- Every conversation a prospect has with a salesperson before they get to that 70% mark could be seen as “interference” in the buyer’s preferred process. This year, focus your sales team on reducing buyer friction by eliminating unnecessary interactions wherever you can.
- Finally, to better serve the needs of today’s B2B tech buyer, laser focus sales efforts on customer-centric support. Individuals who specialize in high-level or introductory product demos should be retrained to evaluate and then dive into unique customer environments and explain how your products can be customized to meet specific needs.
2. Make automation your core message
As you consider your strengths, process automation should be among them, because automation helps businesses deal with the squeeze between increasing customer demands and tight resources due to the recession. As an organization offsets mundane tasks to technology, they increase the opportunities their human workforce has to take part in meaningful work, leading to better results from every person the company employs. It’s a compelling message that stands out in a crowded marketplace. Your automation strategies:
- If you don’t currently offer process automation technologies, prioritize adding workflow, artificial intelligence (AI), intelligent capture, and robotic process automation (RPA) to your product lineup in 2023. Best case scenario: get all of these additions through one technology vendor to streamline your own purchasing and vendor relationships.
- Adjust marketing messaging everywhere to associate your brand with process automation. In 2023, it’s a more important message than capture, digital transformation, cloud…pretty much everything else. This adjustment includes a thorough rewrite of all your online content, the focus of your social media and advertising efforts, and even the words coming out of your salespeople’s mouths as they speak with prospects. Link every product and service you offer to process automation.
3. Understand the role microservices will have in healing trust
Analysts have been talking about a fundamental shift in the way companies buy and pay for technology for the last few years. However, it may not yet be on your radar, because each analyst uses their own term to describe it: composable technology (Gartner), flexible consumption (Deloitte), consumption as a service (IDC), etc. Most of the developers I know call it microservices. What is everybody talking about?
Estimates indicate that the average business uses fewer than 20% of the available features in the technologies they buy and over time, software products have become stuffed with useful features. The challenge lies in the fact that the 20% getting used is a unique collection of features and capabilities at each company. In a year where tech spending will be under the microscope, the perception of money wasted on “overly complex” technologies is one we can’t afford.
Enter microservices. The idea is to architect software in a way that allows customers to activate and buy capabilities in much smaller bundles instead of paying for licenses to whole “products” as we do today. Called Packaged Business Components (PBCs), these small feature bundles can be activated as needed and grouped in virtually any combination. As this new architecture goes mainstream and starts to emerge in the information management products we sell, our customer will be able to ‘build their own products’ in the sense that they will pick and choose the features they need and be billed based on what was actually used.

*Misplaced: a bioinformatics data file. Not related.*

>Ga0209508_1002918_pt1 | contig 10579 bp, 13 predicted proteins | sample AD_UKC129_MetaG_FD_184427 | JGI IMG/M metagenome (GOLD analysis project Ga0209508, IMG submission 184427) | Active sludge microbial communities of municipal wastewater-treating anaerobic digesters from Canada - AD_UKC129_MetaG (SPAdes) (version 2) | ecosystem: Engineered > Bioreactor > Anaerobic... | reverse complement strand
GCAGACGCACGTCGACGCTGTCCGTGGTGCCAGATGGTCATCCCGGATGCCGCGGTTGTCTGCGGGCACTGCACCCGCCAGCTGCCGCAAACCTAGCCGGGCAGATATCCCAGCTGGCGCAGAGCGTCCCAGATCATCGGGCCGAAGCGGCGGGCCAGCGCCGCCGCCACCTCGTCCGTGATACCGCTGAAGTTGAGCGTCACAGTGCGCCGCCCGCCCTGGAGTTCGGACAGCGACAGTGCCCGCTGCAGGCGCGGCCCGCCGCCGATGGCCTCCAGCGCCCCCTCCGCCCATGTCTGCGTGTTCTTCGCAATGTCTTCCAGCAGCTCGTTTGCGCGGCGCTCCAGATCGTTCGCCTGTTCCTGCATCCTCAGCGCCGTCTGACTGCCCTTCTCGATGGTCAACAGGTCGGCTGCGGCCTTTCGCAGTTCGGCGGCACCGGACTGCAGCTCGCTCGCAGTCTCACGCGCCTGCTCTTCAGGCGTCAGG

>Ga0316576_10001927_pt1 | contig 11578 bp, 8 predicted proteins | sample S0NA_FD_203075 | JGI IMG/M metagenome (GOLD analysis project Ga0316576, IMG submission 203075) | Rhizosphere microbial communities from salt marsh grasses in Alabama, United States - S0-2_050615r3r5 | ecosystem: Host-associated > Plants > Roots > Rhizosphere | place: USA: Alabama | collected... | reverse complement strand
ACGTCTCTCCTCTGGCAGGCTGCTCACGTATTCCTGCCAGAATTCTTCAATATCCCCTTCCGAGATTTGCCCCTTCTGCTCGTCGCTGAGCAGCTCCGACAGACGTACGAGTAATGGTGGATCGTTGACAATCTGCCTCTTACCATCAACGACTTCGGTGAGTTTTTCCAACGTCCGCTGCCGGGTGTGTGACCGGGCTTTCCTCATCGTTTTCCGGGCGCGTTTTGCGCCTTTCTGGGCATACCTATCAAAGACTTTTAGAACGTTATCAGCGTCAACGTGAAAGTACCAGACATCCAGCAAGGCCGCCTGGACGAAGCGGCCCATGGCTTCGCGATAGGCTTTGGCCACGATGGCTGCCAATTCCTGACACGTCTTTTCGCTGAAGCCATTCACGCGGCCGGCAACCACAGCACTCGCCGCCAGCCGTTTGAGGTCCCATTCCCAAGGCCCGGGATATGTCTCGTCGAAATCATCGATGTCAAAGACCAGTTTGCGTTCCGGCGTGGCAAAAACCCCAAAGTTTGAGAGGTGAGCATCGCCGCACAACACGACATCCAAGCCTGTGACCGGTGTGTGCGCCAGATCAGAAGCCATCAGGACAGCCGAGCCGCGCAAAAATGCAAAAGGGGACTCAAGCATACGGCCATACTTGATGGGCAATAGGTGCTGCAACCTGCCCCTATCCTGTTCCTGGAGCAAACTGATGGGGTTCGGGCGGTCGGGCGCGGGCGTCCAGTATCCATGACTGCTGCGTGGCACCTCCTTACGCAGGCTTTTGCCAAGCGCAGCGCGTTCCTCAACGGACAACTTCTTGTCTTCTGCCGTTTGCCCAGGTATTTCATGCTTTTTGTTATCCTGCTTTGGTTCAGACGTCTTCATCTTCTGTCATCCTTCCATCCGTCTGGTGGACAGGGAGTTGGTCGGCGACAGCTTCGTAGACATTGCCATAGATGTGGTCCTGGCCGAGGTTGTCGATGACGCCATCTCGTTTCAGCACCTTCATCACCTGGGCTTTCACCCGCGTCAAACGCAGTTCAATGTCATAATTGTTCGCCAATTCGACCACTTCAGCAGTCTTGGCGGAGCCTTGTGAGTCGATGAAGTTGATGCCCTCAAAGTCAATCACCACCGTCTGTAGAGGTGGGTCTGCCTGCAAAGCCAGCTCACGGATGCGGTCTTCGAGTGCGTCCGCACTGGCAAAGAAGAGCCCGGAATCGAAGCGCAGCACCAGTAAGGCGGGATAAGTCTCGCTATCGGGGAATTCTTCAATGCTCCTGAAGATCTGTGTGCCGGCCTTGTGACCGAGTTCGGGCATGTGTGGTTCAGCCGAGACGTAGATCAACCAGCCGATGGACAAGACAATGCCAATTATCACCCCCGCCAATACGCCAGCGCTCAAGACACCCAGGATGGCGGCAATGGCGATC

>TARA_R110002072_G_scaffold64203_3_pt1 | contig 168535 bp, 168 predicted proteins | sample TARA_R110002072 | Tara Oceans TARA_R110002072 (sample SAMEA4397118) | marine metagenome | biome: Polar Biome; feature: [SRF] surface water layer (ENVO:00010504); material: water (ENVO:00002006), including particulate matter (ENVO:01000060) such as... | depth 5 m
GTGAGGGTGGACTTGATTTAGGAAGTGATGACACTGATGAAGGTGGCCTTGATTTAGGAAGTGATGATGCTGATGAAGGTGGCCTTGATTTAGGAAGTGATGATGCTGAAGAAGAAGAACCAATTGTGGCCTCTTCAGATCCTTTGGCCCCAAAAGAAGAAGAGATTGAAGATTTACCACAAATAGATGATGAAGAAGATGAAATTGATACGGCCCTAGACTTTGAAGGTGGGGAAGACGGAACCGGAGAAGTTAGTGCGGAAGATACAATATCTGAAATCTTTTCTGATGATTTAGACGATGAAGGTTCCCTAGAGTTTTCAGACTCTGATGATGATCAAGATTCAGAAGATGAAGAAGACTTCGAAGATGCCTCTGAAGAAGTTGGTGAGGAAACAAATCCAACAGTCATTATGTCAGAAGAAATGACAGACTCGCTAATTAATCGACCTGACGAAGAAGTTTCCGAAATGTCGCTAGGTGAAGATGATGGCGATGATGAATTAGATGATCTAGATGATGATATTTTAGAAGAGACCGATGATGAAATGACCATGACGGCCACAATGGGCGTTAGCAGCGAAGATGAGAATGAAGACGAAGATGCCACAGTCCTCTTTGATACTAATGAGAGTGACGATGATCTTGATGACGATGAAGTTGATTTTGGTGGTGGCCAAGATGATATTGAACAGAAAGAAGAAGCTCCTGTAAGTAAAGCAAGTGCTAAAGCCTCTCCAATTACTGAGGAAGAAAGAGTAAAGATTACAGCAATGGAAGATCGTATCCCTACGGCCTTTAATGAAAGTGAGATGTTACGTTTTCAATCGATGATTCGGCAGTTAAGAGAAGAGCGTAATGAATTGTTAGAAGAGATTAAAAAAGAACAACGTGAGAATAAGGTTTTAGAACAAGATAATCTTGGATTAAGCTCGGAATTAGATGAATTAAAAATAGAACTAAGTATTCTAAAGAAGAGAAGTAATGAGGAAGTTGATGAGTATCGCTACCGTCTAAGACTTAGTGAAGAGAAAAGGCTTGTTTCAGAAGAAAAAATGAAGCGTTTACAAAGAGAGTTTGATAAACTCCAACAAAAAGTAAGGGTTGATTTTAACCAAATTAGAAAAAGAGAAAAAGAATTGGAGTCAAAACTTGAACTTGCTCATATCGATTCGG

Think it won’t catch on? Gartner disagrees. Their research indicates that at least 60% of businesses are interested in shifting at least some of their digital infrastructure to this consumption model.
Microservices offer us a chance to further increase trust with our customers. Our role, as technology providers, will shift from “closing deals” to working alongside customer businesses to help them identify and leverage the right feature combinations as they go along. When business goals change, so will their technology needs, and we need to be there to assist. It’ll also shift our revenue patterns. We need to spend some time now figuring out this emerging trend so we’re ready to profitably adjust our businesses to suit the future of technology buying.
When people ask me why I’ve been in this industry for so long (almost two decades), I typically say that one of the reasons I’ve stayed is that I believe we offer products and services that provide real value to our customers. Whether you sell basic scanning services and hardware or offer incredibly complex technology packages to meet intense customer needs, our offerings actually do help organizations to save money, improve efficiencies, reduce risk, and create better employee and customer experiences.
As you look ahead to 2023, the value you bring creates a solid foundation for outstanding customer relationships. Spend time this year re-focusing your marketing, sales, and implementation efforts on providing legendary customer service that stands shoulder-to-shoulder with your customers in working toward positive financial outcomes from their technology projects. When you do so, you’ll not only build more trusting partnerships, you’ll also find that your financial results take care of themselves no matter what’s happening in the overall economy.
Christina Robbins is Vice President of Communication Strategy and Marketing at Digitech Systems LLC, one of the most trusted choices for intelligent information management and business process automation worldwide. Celebrated by industry analysts and insiders as the best enterprise content management and workflow solutions on the market, Digitech Systems has an unsurpassed legacy of accelerating business performance by streamlining digital processes for organizations of any size. For more information visit www.digitechsystems.com.